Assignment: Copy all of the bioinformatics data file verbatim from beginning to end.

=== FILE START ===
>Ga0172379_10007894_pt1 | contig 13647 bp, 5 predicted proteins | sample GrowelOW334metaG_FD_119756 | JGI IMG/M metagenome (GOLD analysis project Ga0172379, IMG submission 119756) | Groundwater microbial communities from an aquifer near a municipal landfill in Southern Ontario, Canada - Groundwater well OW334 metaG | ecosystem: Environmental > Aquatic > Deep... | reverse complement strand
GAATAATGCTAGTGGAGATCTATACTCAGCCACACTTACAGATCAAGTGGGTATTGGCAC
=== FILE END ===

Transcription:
>Ga0172379_10007894_pt1 | contig 13647 bp, 5 predicted proteins | sample GrowelOW334metaG_FD_119756 | JGI IMG/M metagenome (GOLD analysis project Ga0172379, IMG submission 119756) | Groundwater microbial communities from an aquifer near a municipal landfill in Southern Ontario, Canada - Groundwater well OW334 metaG | ecosystem: Environmental > Aquatic > Deep... | reverse complement strand
GAATAATGCTAGTGGAGATCTATACTCAGCCACACTTACAGATCAAGTGGGTATTGGCAC